The nation’s first autonomous vehicle corridor is being planned for the Detroit suburbs, running from the center of the Motor City to Ann Arbor, a university town that has become one of the region’s high-tech hubs.
The projected will be developed by a partnership pairing Ford Motor Co., Google parent Alphabet Inc., the State of Michigan and Cavnue, a technology startup aiming to use technology to “build the future of roads. Other automakers, including BMW and General Motors, as well as tech firms like Argo AI, will join in on the project, organizers said.
“Planting this flag in the ground today and getting to work on a regional groundbreaking technology and infrastructure effort sends a strong signal that we will rebound from this (coronavirus) crisis and pick up where we left off,” said Michigan Governor Gretchen Whitmer said during an announcement of the project outside of the old Michigan Central Depot near downtown Detroit. The facility and several neighboring sites are undergoing a $750 million renovation and will become the headquarters of Ford’s electric and autonomous vehicle programs.
It’s likely to take some time before such a corridor actually opens up. The first phase of the project begins with a “feasibility analysis” by Cavnue that is expected to take about two years. The New York-based firm is a subsidiary of Sidewalk Infrastructure Partners LLC, itself a Google spinoff.
The exact layout has yet to be determined but a preliminary concept laid out by Ford would see the corridor initially run through Detroit along Michigan Avenue, a broad roadway that was once one of the region’s most important roads, connecting the Motor City to Chicago before the Interstate Highway network was developed.
As the corridor heads west, it would shift to a series of limited access lanes on I-94, the highway that eventually replaced Michigan Ave. as the state’s primary east-west route.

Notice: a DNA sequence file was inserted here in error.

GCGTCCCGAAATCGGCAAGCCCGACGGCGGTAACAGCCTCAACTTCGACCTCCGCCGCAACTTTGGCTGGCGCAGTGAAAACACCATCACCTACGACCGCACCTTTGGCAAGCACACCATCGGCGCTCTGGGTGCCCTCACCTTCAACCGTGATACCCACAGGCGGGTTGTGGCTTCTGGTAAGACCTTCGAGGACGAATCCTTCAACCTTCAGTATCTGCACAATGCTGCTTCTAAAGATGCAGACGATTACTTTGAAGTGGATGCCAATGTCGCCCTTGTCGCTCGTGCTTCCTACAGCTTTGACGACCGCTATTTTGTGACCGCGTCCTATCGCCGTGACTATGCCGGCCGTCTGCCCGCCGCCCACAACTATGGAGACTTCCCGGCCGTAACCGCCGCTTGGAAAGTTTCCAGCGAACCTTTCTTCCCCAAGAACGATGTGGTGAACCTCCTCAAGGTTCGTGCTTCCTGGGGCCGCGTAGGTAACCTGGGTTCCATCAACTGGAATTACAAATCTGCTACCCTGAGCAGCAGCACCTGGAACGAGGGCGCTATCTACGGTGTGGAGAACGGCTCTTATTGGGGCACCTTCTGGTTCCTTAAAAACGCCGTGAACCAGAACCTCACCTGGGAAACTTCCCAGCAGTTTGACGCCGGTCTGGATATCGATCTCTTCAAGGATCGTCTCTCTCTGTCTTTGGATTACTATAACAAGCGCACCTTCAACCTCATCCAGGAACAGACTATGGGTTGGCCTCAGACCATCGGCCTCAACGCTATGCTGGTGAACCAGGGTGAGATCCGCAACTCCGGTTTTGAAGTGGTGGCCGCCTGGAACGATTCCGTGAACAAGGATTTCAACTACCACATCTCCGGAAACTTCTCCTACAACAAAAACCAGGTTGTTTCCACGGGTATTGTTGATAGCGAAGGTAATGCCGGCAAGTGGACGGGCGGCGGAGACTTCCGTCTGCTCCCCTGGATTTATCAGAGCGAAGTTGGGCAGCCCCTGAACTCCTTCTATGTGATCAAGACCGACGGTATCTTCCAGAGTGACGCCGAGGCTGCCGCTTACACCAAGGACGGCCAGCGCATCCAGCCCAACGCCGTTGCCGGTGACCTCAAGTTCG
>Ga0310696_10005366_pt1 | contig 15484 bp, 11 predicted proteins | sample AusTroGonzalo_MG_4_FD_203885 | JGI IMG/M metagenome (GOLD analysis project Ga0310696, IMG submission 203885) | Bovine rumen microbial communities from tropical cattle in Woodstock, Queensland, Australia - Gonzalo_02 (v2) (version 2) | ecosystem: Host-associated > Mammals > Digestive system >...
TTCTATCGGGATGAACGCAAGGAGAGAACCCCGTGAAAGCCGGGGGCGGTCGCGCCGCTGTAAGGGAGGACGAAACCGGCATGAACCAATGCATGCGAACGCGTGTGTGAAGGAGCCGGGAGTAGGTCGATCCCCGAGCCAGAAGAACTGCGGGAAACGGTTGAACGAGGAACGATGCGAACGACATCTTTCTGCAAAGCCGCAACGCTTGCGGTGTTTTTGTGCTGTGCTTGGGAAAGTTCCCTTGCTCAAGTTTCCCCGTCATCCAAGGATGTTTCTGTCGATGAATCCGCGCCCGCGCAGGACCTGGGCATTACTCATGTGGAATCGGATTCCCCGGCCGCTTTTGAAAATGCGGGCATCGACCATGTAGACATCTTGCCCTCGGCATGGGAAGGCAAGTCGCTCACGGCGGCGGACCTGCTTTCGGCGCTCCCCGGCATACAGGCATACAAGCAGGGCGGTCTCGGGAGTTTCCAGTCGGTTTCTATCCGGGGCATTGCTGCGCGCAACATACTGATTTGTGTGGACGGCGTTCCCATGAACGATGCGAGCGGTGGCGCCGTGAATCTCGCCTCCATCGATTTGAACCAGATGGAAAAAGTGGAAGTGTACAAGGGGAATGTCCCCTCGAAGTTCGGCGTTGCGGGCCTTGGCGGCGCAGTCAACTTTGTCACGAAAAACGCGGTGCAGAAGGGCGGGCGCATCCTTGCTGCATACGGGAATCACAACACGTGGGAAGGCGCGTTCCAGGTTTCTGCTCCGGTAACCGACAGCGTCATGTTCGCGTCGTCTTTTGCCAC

The corridor would help connect Detroit to two key airports and then Ann Arbor, home of the University of Michigan.
“At its core, the project is designed to be ‘future proofed’ and evolve to meet transportation goals, beginning with connected buses and shared mobility vehicles such as vans and shuttles, and expanding to additional types of CAVs (connected and autonomous vehicles) such as freight and personal vehicles,” organizers said in a news release.
As the center of the domestic auto industry, Michigan is already heavily involved in the development of CAVs, with both commercial and governmental funding. Two years ago, the U.S. Department of Transportation announced funding for a 100 square-mile test of connected vehicle technologies.
Connected vehicles use various forms of radio frequency systems to pass information amongst each other and to stay in touch with the local roadway infrastructure. Some Audis, for example, are now capable of advising motorists when traffic lights are set to change in cities like Las Vegas where a grid is taking form. Eventually, the goal is to pass information including traffic and weather conditions, as well as alerts when, for example, a vehicle is running a red light.
A number of manufacturers now are producing semi-autonomous vehicles, Tesla with its Autopilot system, and GM with Super Cruise, for example, allowing limited hands-free operation. The goal is to develop fully hands-free, and even driverless, technology – though how soon such vehicles will be ready is a matter of intense debate.
Proponents are hoping the Michigan project will help speed up development.
“The time has come to start to integrate all of the momentum happening on the vehicle technology side with an equally strong push for innovation on our road assets themselves. We believe that combining technology and physical infrastructure can help unlock the full potential of CAVs and fundamentally transform mobility to improve safety, congestion, and public transit,” said Brian Barlow, co-founder and co-CEO of Cavnue parent Sidewalk Infrastructure Partners.
The firm recently lined up $400 million in funding, much of it from Alphabet.